Over the last year or so, as we’ve been building out various areas of the park, I’ve eyed this particular spot. Based on the terrain it looked like an incredibly rugged area of wetlands. It’s the largest area of the park that appeared to have no roads or ATV tracks through it, which likely meant it was too wet and rugged to get a vehicle through. This, obviously, made me want to explore it as I love a challenging hike.
My first experience with this loop was scouting it with a friend in April, with 3′ of snow to stomp through. To put it bluntly, it sucked, but I also immediately fell in love with the wetlands, rock barrens, and mature forests through the area despite the misery of the hike itself. My second trip was on a sunny day in May, to actually map out a route for the rangers to build. This second trip involved about 30% less crying.
While only 16.5km, this loop takes you up, over, under, and through the best and worst of the Canadian Shield. Gorgeous wetlands abound, with countless birds and herps to look out for.
For both trips, we started across the top of Jocko Lake, accessing from the Jocko West Lot. The first section of trail follows the Jocko Lake Loop around the North side of the lake, moving Eastward. We built this trail last summer and I love it. Once we left the Jocko Lake Loop we returned to some old logging roads. I’d like to one day decommission these and create single foot paths instead. A much nicer hiking experience in my opinion.
As we continued South, towards Twomile Lake, we passed the newly-named Lac Randonné (a perk of being the first to scout a trail). It’s gorgeous, with a big drop off at a beaver dam at the north end.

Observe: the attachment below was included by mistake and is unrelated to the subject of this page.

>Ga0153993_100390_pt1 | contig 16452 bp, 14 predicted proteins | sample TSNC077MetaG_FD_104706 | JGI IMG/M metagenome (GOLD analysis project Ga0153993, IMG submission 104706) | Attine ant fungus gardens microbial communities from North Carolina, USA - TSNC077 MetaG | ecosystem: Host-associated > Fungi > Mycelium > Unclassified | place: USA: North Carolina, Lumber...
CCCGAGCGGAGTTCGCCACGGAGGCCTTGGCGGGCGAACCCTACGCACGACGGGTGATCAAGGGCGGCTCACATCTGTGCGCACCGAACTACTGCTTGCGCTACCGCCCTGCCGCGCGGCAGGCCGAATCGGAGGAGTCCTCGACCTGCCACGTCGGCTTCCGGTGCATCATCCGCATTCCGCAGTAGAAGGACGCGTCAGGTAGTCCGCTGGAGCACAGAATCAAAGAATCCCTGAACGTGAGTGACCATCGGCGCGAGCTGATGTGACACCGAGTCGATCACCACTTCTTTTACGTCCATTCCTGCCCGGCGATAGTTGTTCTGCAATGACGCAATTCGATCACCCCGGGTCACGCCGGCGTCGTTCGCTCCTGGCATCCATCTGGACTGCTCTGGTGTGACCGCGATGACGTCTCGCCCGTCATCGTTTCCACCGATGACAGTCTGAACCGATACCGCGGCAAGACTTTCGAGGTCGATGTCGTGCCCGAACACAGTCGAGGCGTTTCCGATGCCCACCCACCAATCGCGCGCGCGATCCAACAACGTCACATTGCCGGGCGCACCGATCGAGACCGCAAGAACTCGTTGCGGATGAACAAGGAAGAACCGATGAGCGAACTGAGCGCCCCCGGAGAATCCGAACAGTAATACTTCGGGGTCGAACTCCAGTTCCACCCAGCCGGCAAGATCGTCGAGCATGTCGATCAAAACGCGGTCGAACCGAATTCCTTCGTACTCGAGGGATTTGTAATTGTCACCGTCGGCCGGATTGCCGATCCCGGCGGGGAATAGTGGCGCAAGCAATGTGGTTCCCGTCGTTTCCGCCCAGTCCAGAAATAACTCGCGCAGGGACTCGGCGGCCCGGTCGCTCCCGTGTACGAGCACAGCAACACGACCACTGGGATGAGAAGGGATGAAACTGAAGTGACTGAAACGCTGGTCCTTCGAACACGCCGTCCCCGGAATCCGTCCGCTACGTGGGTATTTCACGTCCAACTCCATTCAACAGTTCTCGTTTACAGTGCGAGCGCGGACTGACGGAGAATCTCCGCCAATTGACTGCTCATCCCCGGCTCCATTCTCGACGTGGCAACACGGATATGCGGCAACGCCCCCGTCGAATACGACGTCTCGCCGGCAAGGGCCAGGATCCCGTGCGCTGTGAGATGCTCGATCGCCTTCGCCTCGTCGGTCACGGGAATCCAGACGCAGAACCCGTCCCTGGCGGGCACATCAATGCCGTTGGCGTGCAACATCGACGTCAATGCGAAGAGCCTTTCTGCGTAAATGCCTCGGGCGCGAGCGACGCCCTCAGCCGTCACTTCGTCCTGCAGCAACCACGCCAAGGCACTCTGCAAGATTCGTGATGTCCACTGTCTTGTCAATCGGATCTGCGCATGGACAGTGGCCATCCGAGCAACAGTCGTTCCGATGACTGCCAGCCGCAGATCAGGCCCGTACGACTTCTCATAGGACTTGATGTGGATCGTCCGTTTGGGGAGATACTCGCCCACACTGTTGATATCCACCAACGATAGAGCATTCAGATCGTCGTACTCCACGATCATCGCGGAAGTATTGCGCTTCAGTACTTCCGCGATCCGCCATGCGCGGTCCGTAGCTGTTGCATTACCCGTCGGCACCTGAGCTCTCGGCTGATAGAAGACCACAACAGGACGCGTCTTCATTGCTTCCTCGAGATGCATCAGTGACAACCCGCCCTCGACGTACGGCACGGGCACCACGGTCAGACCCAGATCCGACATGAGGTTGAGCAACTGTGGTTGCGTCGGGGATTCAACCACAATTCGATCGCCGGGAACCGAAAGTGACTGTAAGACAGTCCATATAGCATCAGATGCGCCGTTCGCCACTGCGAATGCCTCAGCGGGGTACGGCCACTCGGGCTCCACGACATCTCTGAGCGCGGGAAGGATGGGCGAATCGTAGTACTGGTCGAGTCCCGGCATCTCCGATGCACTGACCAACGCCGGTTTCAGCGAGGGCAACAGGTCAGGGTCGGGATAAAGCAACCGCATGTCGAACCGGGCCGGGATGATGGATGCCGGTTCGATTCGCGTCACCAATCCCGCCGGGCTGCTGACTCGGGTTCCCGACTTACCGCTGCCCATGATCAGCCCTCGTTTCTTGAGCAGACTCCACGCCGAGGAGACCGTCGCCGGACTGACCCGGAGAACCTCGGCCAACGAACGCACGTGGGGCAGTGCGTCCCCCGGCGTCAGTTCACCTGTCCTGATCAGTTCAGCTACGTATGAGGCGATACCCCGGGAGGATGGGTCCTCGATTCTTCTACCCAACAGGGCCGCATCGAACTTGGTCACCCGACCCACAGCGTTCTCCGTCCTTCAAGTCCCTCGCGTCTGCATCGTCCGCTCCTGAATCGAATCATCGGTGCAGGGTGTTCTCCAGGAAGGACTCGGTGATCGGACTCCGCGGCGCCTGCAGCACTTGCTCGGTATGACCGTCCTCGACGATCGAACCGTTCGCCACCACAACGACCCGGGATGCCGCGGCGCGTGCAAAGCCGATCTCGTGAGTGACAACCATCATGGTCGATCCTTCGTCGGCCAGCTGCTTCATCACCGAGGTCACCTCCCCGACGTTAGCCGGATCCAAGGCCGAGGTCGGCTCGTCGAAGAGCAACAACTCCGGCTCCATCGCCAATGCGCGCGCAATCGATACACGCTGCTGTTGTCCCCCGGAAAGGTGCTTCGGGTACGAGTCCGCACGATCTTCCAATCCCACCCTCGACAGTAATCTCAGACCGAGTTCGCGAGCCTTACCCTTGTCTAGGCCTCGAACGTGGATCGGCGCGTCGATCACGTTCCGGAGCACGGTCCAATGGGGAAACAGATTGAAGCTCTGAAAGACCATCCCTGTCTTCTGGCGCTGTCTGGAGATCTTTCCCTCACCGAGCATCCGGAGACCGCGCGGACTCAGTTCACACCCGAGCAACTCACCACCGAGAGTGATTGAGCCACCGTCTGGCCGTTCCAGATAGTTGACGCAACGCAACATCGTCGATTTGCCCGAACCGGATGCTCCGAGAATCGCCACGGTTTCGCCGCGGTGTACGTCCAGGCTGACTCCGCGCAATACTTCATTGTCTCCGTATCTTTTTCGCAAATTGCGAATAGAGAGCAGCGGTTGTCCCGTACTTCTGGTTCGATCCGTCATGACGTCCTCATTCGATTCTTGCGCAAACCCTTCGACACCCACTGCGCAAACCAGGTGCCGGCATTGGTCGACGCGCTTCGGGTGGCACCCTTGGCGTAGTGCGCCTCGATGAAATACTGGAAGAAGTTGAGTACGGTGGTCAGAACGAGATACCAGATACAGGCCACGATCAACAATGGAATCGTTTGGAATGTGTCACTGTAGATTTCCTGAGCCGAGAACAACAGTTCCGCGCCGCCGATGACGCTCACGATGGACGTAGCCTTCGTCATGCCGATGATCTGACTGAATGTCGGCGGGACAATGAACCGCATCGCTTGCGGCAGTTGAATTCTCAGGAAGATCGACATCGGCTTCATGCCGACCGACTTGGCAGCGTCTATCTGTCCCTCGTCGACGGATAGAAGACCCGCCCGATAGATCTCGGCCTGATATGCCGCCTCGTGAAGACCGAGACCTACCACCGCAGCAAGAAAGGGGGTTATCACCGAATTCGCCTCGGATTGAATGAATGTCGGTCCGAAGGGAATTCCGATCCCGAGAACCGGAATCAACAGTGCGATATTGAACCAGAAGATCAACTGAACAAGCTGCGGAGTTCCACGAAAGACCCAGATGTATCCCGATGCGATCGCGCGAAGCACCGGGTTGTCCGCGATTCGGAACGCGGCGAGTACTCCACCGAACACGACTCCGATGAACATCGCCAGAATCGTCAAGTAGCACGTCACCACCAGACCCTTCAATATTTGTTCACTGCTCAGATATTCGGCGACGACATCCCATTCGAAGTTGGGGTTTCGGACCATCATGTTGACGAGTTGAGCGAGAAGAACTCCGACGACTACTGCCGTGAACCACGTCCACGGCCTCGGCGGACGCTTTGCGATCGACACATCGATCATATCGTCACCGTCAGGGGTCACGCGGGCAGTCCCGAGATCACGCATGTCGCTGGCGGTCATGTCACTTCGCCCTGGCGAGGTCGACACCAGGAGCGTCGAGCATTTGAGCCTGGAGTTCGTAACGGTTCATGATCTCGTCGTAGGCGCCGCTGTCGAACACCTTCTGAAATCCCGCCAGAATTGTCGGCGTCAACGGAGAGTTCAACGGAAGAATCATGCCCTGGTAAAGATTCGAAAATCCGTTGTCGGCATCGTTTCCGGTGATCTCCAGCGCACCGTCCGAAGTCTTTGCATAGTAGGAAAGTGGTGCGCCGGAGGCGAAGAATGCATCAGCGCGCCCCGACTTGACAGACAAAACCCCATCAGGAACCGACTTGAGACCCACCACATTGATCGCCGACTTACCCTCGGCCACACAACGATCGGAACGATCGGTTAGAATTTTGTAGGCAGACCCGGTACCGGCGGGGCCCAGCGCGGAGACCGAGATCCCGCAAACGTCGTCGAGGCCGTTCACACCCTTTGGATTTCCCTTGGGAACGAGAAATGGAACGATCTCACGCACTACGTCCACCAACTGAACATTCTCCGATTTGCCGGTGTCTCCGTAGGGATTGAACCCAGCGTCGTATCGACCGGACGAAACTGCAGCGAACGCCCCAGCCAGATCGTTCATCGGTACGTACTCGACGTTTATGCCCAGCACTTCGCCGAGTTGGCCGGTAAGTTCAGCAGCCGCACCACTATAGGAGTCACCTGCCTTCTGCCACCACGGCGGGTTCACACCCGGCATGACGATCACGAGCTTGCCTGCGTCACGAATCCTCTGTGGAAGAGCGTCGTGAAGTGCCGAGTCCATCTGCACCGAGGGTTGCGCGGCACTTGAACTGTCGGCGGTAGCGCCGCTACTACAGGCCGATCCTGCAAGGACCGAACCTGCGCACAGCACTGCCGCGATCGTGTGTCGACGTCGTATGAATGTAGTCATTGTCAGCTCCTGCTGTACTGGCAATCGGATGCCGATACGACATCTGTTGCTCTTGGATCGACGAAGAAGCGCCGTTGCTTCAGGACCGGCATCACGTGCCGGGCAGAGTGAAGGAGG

Where the trail splits to continue the Wetland Run or head South to Twomile, we veered right to continue the Wetland Run. This section was what we came out here for. To find a suitable route to build a trail. Our last visit involve postholing through the snow for 4+ hours. This time, I knew what to expect and intentionally followed a route that I wanted to revisit in the future. There are nice rock barrens at the top, and the topography would make for some incredible scrambling and shenanigans. There were some fallen trees that we would need to cleared but I could really see potential for a spectacular trail through here.
We passed by Mountain Lake, which was on another level. Beautiful rocky shores with potential for several great campsites in the future. There are lots of huge wetlands, with some 20′ higher than the one just on the other side of the trail. I’m sure it’s a dream to do some very challenging portagy-paddling (yes, I’m making portagy a word) though there.
When we were here in April, by this stage we were ready to give up and try to reach the nearest road until we suddenly found ourselves on an old trail. This turned out to be a great trail, and much easier that the previous stretch, although it still featured healthy climbs and some fallen trees and flooded trails.
My scouting notes from my trips on April 10 (left) and May 11 (right)
written by Ben Samann